osefina Lopez has an amazing story: she grew up in a modest neighborhood in the heart of the city’s east side and went on to co-write a hit movie that made America Ferrera a star. Since then, she has harnessed her success to give Latino youth a space to explore – and succeed – in the performing arts.
In varying states of focus and creative chaos, the performers milled about a brightly-lit stage.
“I can’t find my costume, that blue sweater!” an actress wailed. Two young men practiced dance steps, mirroring each other’s moves and making jazz hands, as a stage manager stacked several large puppets on a nearby prop table. “Where is Erick V.?” the director shouted from the audience. “We need Erick V. for the transition from the wedding to the soap opera scene!”
For Lopez, the co-author of the hit film Real Women Have Curves, presenting Simply Maria at her nonprofit theater is her latest way of giving back to her community.
Simply Maria tells the story of Maria, living in what she calls ‘the little house in the ghetto,’ and how she rebels against her conservative parents by pursuing her dream of attending college. When her parents insist that she become a secretary or get married “to survive,” Maria snaps back, “Surviving isn’t living!”
Aside from being the original “J-Lo,” Lopez was, in a sense, one of the first DREAMers. Her parents brought her to the U.S. from Mexico when she was a child and she was undocumented for 13 years.
While Lopez was waiting to adjust her status under the 1986 amnesty program, she spent one year working in her sister’s sewing factory. This experience was her inspiration for Real Women Have Curves; Lopez later co-authored the screenplay of the film that gave America Ferrera her breakout role.
Lopez founded Casa 0101 in 2000.
“When I was growing up on Boyle Heights, I wanted a place like my theater to exist, but it didn’t exist,” she told NBC Latino. “I wanted to give the community what I wish I had when I was a little girl.”
Continue onto NBC News to read the complete article.
Dulce Candy, one of the top lifestyle & beauty content creators online, is an inspiration to women who aspire to be entrepreneurs. Dulce, a successful businesswoman, published author, and Iraq War Veteran, spoke with HISPANIC Network Magazine about her journey.
HISPANIC Network Magazine (HNM): Tell us about your background. How did serving in the U.S. Army influence your decision to become a Beauty Influencer?
Dulce Candy(DC): I was born in Mexico, Michoacan. I immigrated to the U.S. in 1994 at age 6 with my Mom and two sisters at the time. I was raised in Oxnard, California. After graduating from high school, I chose to enlist active duty in the U.S. Army because I was looking for an opportunity to start a new life and make my parents proud.
HNM: What inspired you to start your own YouTube channel? Who is your beauty inspiration?
DC: For 15 months of my deployment in Baghdad, Iraq, I was forbidden to wear any civilian clothing or makeup, rightfully so. Because of the lack of self-expression, a burning desire to express my individuality was born. I never knew how much fashion and beauty meant to me until it was taken away completely. When I arrived back in the states in 2009 after my deployment, I discovered the tiny “Beauty” community online!
At that time, there were only about 100 beauty channels with only about 20 getting all the shine, and with members of the Latinx community leading less than 10 beauty channels. Starting my YouTube channel has been one of the most important choices I’ve ever made in my life. It allowed my passion for my hobby of beauty to flourish and turn into a thriving career that is still going strong 11 years later.
My beauty inspiration at the moment is more of a “look” than a person. I am all about the dewy and real skin glam. The type of look that enhances one’s natural beauty that radiates from within. This includes soft, bushy eyebrows, glowing skin, shimmery eyes, and glossy lips.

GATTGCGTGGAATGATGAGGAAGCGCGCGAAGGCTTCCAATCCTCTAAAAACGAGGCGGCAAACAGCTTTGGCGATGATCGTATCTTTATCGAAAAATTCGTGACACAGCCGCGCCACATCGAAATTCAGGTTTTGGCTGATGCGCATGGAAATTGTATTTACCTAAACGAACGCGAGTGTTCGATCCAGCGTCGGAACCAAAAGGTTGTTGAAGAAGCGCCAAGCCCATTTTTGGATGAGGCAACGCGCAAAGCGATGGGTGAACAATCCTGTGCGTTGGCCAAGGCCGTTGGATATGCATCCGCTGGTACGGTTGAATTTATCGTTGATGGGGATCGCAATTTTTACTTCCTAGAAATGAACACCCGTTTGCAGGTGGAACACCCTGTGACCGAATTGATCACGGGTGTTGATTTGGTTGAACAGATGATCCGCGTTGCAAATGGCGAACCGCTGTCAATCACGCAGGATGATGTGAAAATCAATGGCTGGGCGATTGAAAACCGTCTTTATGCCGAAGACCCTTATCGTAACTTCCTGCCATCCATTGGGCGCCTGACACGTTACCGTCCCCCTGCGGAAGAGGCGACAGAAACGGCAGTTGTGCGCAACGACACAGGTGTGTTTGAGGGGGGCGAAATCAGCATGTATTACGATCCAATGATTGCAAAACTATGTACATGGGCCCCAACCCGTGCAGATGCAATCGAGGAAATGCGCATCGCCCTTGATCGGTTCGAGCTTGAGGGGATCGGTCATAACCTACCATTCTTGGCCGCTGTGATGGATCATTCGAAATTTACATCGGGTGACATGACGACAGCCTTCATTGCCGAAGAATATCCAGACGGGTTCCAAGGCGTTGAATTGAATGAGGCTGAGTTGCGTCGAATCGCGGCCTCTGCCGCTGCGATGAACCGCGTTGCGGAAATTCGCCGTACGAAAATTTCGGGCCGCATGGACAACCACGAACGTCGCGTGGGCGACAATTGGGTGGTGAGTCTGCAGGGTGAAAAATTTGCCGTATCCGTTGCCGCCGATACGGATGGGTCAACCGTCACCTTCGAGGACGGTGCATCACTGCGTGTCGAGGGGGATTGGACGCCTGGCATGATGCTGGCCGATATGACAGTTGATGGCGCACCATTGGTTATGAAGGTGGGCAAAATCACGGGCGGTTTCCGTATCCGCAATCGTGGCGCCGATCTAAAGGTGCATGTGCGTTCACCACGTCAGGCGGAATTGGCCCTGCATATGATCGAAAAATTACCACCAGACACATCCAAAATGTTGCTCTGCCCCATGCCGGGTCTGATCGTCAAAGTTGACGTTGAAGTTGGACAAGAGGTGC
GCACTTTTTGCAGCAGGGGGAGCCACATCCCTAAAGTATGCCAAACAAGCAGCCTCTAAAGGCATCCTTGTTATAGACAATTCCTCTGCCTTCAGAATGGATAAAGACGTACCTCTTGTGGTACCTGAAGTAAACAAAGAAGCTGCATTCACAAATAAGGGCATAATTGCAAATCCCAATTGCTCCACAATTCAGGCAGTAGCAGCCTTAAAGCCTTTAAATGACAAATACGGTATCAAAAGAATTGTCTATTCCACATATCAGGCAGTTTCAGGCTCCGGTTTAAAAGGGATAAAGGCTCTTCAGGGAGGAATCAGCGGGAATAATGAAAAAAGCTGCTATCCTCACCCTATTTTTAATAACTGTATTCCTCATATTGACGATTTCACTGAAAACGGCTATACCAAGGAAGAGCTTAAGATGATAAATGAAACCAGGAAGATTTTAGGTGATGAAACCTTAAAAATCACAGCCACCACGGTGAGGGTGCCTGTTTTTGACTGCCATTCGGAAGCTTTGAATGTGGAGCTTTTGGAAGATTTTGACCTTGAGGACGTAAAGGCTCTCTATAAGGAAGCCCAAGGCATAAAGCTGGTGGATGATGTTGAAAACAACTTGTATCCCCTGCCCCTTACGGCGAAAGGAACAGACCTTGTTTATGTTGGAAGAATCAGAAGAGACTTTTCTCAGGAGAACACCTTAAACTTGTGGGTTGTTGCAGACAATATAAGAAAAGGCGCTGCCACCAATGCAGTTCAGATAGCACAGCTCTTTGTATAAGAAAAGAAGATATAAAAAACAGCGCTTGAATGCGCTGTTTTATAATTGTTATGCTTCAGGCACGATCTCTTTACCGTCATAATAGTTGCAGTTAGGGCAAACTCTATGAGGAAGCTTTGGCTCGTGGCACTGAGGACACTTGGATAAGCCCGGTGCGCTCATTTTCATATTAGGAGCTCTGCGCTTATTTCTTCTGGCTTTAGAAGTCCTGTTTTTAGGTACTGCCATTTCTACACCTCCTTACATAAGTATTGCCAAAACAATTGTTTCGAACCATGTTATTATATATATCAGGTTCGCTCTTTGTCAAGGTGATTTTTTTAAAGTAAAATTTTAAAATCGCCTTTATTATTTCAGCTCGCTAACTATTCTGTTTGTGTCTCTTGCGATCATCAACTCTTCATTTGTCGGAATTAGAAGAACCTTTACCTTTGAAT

HNM: What have you accomplished through your YouTube channel? How has your channel inspired others?
DC: I am blessed beyond my wildest dreams! One of my most significant accomplishments was publishing my first self-help book titled The Sweet Life, moderating a town hall with Hillary Clinton, and starring in a Target commercial. My hope with my channel is to inspire other young women not to let their past or where they come from define them. I also hope to encourage young women not to be afraid of using their powerful voice to convey what they want. To also live life unapologetically and on their own terms.
HNM: How many social media campaigns have you been a part of? DC: I have been so fortunate to partner with so many of my favorite brands over the past 11 years since I started my channel!
HNM: Tell us about the brands you’ve worked with.
DC: I am blessed to have worked with numerous brands throughout the years! Some of my favorites include my face and lip palettes collaboration with Pixi Beauty, which was sold in Target stores. Also, over the years, I have had the opportunity to travel the world with different brands, and really loved trips to Costa Rica and London with different brand partners. In 2018, I also worked with an organization called Global Glow to empower young girls in numerous communities to advocate for themselves, use their voice to create their own opportunities and affect change in their communities. I enjoyed the partnership because I was able to use my platform to shed light on an organization whose mission aligned with my personal values and beliefs!
HNM: What else do you hope to accomplish, and what other changes would you like to see?
DC: I hope we continue to celebrate diversity so that young people can see themselves represented in an authentic way that makes them feel like they matter and that they too are beautiful in their own unique way.
HNM: What’s next on your agenda?
DC: My husband and I made the decision to expand our family and go through with IVF, and I recently found out that I am pregnant! I am very excited to go through the pregnancy journey! I also want to remain focused on self-growth, family, and continue to share my journey and experiences with my audience to inspire others!